Stephen Hawking dead: Physicist and author of A Brief History of Time dies at age 76
20 Marcha, 2018, 13:00
Renowned physicist Professor Stephen Hawking has died at the age of 76 after a lifetime of struggle, controversy and stunning achievement. Disproving the belief that black holes are so dense that nothing could escape their gravitational pull, he showed that black holes leak a tiny bit of light and other types of radiation, now known as "Hawking radiation".
Almost as impressive, Hawking took these impossibly complicated subjects and made them understandable for everyone.
He was diagnosed with motor neurone disease in 1963, at the aged of 21.
He also had three children with his first wife, Jane Wilde, and three grandchildren, according to his website's official bio. Writing in her autobiographical "Music to Move the Stars", she said the strain of caring for Hawking for nearly three decades had left her feeling like "a brittle, empty shell". Later in his career, he ruffled academic feathers with bizarre statements about extraterrestrials, time travel, and the creation of humans through genetic engineering.
His achievements and his longevity helped prove to many that even the most severe disabilities need not stop patients from living. The company that made the speech synthesizer for Hawking's very first computer used the voice Klatt had recorded for computer synthesis.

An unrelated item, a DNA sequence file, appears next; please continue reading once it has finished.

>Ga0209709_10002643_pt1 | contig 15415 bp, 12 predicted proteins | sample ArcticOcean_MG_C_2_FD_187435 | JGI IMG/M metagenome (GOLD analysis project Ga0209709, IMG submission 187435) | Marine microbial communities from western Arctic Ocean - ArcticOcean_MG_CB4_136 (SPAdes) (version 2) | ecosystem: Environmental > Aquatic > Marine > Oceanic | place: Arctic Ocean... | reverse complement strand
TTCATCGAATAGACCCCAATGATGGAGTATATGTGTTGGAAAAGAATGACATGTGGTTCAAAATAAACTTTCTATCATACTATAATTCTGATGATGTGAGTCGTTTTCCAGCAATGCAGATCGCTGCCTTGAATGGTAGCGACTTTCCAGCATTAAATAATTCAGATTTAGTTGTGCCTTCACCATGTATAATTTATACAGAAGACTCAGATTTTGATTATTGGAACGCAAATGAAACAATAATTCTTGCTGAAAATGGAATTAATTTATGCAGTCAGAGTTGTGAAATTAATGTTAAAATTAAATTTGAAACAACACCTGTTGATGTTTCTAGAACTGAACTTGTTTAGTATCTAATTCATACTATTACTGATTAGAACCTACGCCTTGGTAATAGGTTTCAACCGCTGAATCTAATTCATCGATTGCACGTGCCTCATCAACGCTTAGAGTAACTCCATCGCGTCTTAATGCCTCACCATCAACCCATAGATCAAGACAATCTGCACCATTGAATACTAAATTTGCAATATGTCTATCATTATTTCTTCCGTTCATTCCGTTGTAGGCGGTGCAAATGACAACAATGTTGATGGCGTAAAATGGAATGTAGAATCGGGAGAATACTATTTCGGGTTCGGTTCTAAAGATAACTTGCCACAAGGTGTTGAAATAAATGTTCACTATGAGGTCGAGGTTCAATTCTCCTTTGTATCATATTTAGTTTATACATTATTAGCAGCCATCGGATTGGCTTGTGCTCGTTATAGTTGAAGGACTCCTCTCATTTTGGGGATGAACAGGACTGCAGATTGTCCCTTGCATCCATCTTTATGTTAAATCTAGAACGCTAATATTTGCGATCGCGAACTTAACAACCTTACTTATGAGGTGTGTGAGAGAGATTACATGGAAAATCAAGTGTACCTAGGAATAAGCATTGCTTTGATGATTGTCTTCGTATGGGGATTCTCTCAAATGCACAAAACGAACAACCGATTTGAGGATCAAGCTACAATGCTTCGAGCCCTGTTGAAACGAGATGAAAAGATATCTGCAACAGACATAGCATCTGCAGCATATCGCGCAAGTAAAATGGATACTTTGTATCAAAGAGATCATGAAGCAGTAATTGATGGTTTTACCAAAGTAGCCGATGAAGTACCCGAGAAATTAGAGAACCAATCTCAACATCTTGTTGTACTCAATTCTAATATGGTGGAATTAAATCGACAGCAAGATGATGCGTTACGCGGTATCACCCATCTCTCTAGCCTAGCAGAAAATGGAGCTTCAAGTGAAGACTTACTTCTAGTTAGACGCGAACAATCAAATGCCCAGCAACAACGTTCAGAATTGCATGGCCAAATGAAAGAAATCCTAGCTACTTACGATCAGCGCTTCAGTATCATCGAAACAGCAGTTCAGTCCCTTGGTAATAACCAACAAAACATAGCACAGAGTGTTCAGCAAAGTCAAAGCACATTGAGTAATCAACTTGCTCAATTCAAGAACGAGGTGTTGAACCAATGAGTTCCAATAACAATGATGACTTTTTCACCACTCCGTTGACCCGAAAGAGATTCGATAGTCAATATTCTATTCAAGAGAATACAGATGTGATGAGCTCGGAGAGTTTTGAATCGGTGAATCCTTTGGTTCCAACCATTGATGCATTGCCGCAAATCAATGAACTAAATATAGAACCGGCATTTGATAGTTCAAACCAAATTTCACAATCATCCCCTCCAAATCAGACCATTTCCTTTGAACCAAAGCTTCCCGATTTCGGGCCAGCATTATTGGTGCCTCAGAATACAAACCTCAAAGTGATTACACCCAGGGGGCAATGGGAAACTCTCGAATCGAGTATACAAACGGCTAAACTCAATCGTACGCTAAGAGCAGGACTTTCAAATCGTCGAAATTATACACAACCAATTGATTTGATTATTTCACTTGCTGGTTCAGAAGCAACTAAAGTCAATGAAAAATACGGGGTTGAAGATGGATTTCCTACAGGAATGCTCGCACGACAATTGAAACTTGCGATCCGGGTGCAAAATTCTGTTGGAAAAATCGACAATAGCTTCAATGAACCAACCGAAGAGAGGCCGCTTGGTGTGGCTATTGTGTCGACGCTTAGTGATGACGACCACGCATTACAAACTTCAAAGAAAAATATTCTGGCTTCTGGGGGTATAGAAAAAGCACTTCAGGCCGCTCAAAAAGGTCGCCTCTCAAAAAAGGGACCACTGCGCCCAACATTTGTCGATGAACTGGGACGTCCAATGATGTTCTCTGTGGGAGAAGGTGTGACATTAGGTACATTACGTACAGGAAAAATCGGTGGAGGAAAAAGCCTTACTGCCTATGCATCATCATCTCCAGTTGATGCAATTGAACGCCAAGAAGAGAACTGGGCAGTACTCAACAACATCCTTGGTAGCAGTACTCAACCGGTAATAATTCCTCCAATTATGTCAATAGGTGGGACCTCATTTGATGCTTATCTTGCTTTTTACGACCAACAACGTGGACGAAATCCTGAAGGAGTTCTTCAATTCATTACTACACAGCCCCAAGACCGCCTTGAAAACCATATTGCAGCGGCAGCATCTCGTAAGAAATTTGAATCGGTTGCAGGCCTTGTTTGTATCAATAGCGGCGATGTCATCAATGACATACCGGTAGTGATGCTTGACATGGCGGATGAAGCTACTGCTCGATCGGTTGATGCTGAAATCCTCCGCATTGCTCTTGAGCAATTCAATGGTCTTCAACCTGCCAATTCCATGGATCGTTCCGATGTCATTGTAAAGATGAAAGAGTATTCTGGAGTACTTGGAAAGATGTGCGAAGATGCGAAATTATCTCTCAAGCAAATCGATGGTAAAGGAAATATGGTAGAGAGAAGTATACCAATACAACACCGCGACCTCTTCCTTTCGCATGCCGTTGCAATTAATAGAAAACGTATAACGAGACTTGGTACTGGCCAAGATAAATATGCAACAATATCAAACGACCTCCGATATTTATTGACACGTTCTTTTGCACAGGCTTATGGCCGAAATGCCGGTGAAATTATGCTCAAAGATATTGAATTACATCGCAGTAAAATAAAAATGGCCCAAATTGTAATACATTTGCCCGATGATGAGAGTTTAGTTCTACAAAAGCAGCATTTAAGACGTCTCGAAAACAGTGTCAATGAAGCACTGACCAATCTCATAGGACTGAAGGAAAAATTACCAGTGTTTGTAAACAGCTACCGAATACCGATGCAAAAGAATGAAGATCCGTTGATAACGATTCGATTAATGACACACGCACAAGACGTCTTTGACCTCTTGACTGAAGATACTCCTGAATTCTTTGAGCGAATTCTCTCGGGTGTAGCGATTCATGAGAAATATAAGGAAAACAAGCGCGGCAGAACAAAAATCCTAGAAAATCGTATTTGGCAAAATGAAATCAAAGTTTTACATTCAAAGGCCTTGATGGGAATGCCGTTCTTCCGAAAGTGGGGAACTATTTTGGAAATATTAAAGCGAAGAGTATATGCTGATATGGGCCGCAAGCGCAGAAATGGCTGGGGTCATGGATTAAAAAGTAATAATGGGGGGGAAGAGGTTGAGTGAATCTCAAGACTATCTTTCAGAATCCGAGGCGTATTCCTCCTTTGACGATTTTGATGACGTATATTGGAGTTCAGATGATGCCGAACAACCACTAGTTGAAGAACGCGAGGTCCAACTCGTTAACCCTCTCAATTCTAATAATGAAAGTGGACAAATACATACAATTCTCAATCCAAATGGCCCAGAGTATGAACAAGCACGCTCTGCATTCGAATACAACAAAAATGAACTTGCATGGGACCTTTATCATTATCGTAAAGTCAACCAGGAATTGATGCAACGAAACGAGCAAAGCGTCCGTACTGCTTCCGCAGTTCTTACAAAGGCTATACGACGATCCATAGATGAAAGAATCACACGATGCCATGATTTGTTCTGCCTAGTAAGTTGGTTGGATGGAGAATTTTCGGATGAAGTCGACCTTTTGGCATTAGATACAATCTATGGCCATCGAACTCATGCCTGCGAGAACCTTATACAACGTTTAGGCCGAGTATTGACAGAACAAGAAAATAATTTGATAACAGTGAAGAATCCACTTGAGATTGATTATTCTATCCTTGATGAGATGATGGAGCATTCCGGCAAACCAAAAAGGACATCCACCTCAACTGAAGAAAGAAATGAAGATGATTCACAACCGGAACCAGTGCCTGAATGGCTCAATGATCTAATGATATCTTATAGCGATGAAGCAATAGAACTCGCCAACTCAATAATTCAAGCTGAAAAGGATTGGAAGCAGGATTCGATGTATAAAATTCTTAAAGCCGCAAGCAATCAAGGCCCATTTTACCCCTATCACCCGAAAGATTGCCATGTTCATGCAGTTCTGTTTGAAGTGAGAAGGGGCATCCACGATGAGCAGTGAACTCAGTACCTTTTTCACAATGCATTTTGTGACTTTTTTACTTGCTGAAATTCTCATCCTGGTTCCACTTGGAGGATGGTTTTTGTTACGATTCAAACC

Prof Hawking said any aliens that reach Earth would be by definition more advanced than we are, making humanity the Native Americans in this scenario.
California Institute of Technology physicist Sean Carroll says the Nobel isn't given to the smartest scientist or the one who makes the great contribution to science.
His work ranged from the origins of the universe itself, through the possibility of time travel to the mysteries of space's all-consuming black holes.
Simon Le Bon of Duran Duran shared his memory of meeting the physicist.
Ever since the dawn of civilisation, people have not been content to see events as unconnected and inexplicable.
Hawking got a first and went to Cambridge to begin work on his PhD, but already he was beginning to experience early symptoms of his illness.
Despite being wheelchair-bound and dependent on a computerized voice system for communication, Hawking continued to combine family life with his research into theoretical physics. The couple married in September 1995 but divorced in 2006.
"What could define God (is thinking of God) as the embodiment of the laws of nature".
Born in Oxford on January 8 1942, he attended Oxford University before moving onto Cambridge.
After a painful period coming to terms with his condition, Prof Hawking threw himself into his work. "But they are mostly things I don't particularly want to do anyway".